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LSJ Media and Sony Pictures have 10 double tickets to give away for The Woman King.

The Woman King is the remarkable story of the Agojie, the all-female unit of warriors who protected the African Kingdom of Dahomey in the 1800s with skills and a fierceness unlike anything the world has ever seen. Inspired by true events, The Woman King follows the emotionally epic journey of General Nanisca (Oscar®-winner Viola Davis) as she trains the next generation of recruits and readies them for battle against an enemy determined to destroy their way of life. Some things are worth fighting for. Watch the trailer here.

The Woman King is in cinemas 27 October. To enter, please send your postal address and LawID number to [email protected] by 5pm on Monday 24 October.

Decision to Leave

Rating: 5 out 5 stars

Park Chan-wook is a director who’s gained a constant presence in the minds of cinephiles. His work is a solid collection of complex films with a political or psychological edge. It’s not surprising that he’s a philosophy student dropout: his movies exude that energy. In 2004, a young film student would have replaced their Pulp Fiction poster with one of Old Boy or, if really wanting to show off their film knowledge, JSA — Joint Security Area.

It’s easy to enjoy Chan-wook’s films. They’re well plotted with good twists, surprises along the way, and intellectual weight that adds an element of prestige. Chan-wook may not have invented modern South Korean cinema, but he was the first to put it on the international stage. In a way, he walked so that Bong Joon Ho, director of Parasite, could run.

Even today, when Chan-wook releases a new film, the kingdom of film nerds pays close attention. It’s not normal for him to disappoint (in my opinion, only Thirst and Stoker, his only English-language attempts, fail to impress), and it has been six years since the intense and lurid The Handmaiden. So expectations are high and, not surprisingly, have been fully met.

Decision to Leave is a film I could happily recommend to anyone who likes pure narrative entertainment. It’s a noir thriller with two compelling characters at the centre, an unexpected plot and, the cherry on top, hugely funny. It’s charming and romantic, and executed with such elegance that it’s not surprising Chan-wook took out the Best Director prize this year at Cannes. There’s no hope for you if you find this film boring: it means you’re already irretrievably lost to low-attention spam. Decision to Leaveis a delight.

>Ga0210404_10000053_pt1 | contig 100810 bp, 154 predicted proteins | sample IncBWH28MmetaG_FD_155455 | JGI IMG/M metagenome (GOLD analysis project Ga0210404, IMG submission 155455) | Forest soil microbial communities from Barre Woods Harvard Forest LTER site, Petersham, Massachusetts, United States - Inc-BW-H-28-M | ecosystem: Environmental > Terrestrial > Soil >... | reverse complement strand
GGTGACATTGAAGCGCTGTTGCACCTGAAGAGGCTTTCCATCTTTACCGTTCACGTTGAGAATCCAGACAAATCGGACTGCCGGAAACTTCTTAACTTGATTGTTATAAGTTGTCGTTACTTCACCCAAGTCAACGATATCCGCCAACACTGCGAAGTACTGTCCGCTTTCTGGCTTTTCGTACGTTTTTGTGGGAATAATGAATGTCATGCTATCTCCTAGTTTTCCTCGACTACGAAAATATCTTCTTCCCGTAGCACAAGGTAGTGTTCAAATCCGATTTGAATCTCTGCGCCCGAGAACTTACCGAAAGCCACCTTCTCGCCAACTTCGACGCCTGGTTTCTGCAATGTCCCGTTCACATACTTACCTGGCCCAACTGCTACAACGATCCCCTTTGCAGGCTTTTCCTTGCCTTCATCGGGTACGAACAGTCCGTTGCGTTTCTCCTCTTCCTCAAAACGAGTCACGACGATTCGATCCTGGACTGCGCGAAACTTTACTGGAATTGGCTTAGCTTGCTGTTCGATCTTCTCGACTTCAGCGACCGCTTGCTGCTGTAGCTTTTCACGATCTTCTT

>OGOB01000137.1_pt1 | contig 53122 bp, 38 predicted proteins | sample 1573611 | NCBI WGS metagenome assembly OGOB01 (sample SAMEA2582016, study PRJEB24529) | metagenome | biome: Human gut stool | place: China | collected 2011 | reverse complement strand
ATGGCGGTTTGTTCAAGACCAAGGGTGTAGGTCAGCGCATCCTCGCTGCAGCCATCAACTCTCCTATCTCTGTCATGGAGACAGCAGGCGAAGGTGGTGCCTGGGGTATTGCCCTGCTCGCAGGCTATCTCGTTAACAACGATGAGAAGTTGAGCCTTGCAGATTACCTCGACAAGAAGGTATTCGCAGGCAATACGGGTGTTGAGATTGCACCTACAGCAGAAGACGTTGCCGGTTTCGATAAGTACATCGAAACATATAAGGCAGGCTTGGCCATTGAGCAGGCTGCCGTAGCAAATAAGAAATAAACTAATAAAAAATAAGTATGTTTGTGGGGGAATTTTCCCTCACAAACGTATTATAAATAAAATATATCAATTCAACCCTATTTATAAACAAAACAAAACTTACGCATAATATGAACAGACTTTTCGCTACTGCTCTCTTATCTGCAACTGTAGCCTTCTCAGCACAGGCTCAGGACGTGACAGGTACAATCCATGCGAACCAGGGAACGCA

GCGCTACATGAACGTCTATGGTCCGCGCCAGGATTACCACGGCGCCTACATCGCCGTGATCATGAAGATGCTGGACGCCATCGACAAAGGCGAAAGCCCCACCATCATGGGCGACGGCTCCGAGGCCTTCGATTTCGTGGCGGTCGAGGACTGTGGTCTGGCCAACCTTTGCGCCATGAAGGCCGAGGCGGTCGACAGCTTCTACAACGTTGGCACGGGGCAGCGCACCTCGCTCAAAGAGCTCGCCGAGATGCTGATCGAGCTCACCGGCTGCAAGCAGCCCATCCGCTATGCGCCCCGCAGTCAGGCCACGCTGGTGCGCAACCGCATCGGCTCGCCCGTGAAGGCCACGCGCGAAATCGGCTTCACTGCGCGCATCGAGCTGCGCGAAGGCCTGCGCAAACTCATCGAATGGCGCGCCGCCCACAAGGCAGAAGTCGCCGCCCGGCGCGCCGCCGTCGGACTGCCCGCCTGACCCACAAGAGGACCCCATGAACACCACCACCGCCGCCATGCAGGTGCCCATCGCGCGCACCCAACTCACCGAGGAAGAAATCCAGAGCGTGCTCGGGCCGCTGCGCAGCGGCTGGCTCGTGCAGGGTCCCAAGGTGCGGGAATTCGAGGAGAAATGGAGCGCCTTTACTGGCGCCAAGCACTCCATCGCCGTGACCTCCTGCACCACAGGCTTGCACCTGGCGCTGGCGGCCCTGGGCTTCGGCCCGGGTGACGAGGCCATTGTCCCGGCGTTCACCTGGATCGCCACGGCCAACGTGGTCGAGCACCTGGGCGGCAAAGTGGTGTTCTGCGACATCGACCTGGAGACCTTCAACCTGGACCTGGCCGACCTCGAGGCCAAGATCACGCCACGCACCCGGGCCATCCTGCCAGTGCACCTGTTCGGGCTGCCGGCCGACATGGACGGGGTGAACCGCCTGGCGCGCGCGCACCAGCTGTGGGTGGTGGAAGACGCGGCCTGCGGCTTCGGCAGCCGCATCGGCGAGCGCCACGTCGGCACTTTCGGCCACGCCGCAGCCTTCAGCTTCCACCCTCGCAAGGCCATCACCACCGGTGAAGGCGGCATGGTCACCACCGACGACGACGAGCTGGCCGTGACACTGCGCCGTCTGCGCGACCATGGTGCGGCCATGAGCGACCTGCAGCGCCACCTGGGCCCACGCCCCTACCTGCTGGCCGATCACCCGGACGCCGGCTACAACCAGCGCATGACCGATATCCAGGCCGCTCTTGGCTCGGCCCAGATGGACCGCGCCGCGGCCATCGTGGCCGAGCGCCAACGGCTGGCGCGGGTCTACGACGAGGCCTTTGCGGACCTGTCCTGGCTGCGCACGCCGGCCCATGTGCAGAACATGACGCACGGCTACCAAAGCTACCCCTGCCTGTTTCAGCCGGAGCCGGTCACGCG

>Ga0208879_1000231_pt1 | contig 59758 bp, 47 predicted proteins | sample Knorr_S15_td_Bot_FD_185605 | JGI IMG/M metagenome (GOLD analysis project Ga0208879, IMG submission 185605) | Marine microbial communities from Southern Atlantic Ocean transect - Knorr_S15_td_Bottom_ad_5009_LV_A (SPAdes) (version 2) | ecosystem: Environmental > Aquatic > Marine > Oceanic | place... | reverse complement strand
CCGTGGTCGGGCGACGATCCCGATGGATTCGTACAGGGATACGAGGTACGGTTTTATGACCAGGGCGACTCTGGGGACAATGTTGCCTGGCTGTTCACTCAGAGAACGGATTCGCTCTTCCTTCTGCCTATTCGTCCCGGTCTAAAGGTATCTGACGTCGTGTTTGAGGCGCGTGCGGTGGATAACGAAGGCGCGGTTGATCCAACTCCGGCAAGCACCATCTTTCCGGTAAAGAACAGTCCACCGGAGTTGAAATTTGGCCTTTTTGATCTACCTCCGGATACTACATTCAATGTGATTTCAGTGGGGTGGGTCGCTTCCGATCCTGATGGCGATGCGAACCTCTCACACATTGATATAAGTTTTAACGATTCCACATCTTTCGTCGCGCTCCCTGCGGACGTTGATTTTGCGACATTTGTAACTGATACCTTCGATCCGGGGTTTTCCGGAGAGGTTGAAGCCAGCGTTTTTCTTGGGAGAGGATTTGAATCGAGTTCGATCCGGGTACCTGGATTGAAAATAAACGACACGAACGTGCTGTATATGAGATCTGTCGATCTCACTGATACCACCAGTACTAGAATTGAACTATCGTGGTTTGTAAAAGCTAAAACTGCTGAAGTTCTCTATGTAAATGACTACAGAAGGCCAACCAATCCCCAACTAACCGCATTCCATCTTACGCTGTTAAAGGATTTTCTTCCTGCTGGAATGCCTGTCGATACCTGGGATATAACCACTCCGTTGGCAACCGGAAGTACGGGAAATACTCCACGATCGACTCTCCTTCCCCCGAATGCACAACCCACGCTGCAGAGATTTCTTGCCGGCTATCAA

But let’s start with the story. As in every noir, there’s a dame. Here is Seo-rae (Tang Wei), a Chinese caregiver whose older, wealthy husband lies dead at the bottom of a mountain after a freak climbing accident. The case seems straightforward, but for detective Hae-jun (Park Hae-il), something doesn’t sit right with the wife’s account. Her alibi is ironclad, and of course not everyone has to react with dramatic panache at the sight of the decomposed body of their husband. The problem is that Hae-Jun is addicted to action. He lives with his wife in a small quiet community but commutes every day to Busan, so he can be close to where the fun police cases are. This puts some strain on his marriage, which he and his wife work on fixing, but to no avail. Thankfully the femme fatale our sleuth pursues gives him what he needs to combat his chronic insomnia. Decision to Leaveis the story of an ageing man finding his comfort zone, and a woman who refuses to reside in it.